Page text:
Know your customer! Understand the user! Know your enemy!
We’ve all heard these calls. To best be able to sell to customers what they really need and will appreciate, to design things that people will use, appreciate and rave about to their friends and acquaintances – or to best beat your enemies – you first should know and understand them. Of course. That’s pretty self evident. But, it sure is easier to say than to do, at least than to do well.
Hearing to respond or listening to understand?
It is so easy to end up just scratching the surface, creating an impression of understanding, but without depth and true insight. You “measure and label” all possible dimensions, increasingly focusing on individuals or personas instead of anonymous market segments. All good. But, too frequently, you’re preoccupied with your own next move. A bit like someone hearing, but not truly listening, since they think of what to respond instead. Hearing, but not active listening, and definitely not empathic listening.
Context, history, drivers!
Apart from this eagerness of using what you hear to meet your goal instead of truly listening to understand, there’s often another big mistake: looking at them, but in your context, the basis for understanding Their Why. What is their history, their experience? What is the culture and habits in their company, geography or religion? Or maybe their experience has left them sensitised to expressions that are perfectly innocent to you.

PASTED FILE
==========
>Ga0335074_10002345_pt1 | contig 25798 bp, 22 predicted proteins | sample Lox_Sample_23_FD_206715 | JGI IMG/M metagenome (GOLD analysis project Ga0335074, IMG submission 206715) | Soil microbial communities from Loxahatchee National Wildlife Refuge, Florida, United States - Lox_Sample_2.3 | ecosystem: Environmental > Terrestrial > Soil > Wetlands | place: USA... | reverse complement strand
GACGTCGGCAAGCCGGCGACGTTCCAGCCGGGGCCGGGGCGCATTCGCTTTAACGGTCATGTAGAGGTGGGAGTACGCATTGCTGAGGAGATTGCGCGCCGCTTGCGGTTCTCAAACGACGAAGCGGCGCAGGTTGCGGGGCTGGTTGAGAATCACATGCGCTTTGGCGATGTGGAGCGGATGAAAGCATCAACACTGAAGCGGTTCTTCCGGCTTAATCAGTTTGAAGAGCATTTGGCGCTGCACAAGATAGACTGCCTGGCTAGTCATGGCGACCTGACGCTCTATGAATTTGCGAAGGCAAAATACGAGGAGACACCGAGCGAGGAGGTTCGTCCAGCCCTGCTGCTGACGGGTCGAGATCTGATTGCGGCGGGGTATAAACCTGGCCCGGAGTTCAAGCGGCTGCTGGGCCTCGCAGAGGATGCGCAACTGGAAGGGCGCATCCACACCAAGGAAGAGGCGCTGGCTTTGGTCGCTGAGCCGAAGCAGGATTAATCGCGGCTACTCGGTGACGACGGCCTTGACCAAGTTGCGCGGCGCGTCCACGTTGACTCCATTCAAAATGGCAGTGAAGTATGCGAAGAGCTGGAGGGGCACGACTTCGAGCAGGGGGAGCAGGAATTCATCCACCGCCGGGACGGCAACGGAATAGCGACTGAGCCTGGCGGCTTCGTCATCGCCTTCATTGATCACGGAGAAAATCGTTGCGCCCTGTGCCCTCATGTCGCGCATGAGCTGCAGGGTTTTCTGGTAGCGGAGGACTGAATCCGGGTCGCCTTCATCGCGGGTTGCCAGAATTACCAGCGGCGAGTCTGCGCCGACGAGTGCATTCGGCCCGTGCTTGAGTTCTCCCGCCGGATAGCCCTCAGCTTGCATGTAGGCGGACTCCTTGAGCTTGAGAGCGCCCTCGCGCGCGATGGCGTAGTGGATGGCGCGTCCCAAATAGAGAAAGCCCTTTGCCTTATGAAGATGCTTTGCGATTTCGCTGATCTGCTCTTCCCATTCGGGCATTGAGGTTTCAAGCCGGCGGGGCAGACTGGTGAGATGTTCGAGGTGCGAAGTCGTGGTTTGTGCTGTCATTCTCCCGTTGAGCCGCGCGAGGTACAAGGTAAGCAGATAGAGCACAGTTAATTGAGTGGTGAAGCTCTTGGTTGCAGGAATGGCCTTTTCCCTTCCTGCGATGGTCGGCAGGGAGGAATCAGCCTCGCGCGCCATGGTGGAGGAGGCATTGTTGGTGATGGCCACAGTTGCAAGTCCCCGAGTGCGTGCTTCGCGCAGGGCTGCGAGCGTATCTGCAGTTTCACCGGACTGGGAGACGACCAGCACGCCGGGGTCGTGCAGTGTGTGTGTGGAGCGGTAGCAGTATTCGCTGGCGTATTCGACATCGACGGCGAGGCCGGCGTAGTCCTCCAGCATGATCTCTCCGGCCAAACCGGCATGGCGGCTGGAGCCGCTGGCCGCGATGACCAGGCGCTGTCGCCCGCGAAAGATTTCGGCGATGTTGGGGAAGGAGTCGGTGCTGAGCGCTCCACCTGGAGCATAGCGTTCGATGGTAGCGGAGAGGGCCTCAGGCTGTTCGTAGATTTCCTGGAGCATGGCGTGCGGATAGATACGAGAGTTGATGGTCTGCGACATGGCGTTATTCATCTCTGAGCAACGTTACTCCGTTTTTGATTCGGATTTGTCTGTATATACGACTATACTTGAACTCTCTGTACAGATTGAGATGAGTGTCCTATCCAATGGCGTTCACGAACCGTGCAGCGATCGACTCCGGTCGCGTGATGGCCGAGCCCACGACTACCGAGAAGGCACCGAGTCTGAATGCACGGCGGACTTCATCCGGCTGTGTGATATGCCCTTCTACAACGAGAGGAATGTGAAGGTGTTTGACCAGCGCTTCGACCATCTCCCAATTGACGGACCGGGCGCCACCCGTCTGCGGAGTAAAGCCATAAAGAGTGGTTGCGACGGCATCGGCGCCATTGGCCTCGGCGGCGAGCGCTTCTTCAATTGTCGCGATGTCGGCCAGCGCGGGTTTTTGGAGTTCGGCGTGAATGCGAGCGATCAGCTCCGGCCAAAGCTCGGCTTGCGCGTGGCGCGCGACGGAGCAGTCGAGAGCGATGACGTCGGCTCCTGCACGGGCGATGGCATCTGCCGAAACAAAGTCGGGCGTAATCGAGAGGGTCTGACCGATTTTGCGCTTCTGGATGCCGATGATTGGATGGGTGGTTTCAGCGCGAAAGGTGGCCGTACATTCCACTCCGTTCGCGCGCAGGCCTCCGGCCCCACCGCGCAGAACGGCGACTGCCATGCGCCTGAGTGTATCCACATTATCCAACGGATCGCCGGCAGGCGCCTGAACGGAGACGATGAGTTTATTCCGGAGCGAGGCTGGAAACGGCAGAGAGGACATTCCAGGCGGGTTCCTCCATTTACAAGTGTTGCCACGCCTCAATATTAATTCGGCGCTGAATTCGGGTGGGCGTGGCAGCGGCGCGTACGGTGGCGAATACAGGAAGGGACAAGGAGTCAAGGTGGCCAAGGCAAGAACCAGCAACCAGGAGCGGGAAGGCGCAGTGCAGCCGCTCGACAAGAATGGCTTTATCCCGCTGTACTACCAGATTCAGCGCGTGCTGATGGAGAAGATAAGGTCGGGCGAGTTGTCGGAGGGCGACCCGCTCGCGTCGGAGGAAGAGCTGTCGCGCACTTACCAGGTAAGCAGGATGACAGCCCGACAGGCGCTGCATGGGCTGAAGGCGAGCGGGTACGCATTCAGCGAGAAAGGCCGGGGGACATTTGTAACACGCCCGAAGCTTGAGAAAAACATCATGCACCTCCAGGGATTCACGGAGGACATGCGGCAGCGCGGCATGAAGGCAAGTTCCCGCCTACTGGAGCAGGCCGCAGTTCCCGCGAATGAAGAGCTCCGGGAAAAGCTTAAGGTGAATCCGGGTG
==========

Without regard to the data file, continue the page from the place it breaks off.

This is actually a case of where it can serve well for someone like me to be aware of my white privilege. Let’s use the image at the top of this blog post for example (not mine originally, but copyright-free). It’s quite a difference for white, middle aged, heterosexual family fathers to put on high heels for a charity race, compared to what it would be like for teenagers in homophobic Russia, or in any country with a strong machismo culture, or homophobic religious beliefs. Or, as I suddenly realised when talking with a colleague about standing up against xenophobia and religious prejudices; for me, he is a valued colleague, a peer, but for the xenophobes, he is just another muslim immigrant from North Africa. Even if we say exactly the same thing, the responses will be very different due to who they think we are.
So, next time you try to “know your customer/user/enemy”, dig a bit deeper. Try to understand where they come from, what is their context and what drives them. I’m sure you will have greater success (although it may take a bit longer to get there).
Do you have similar experience? Or you disagree? Please comment!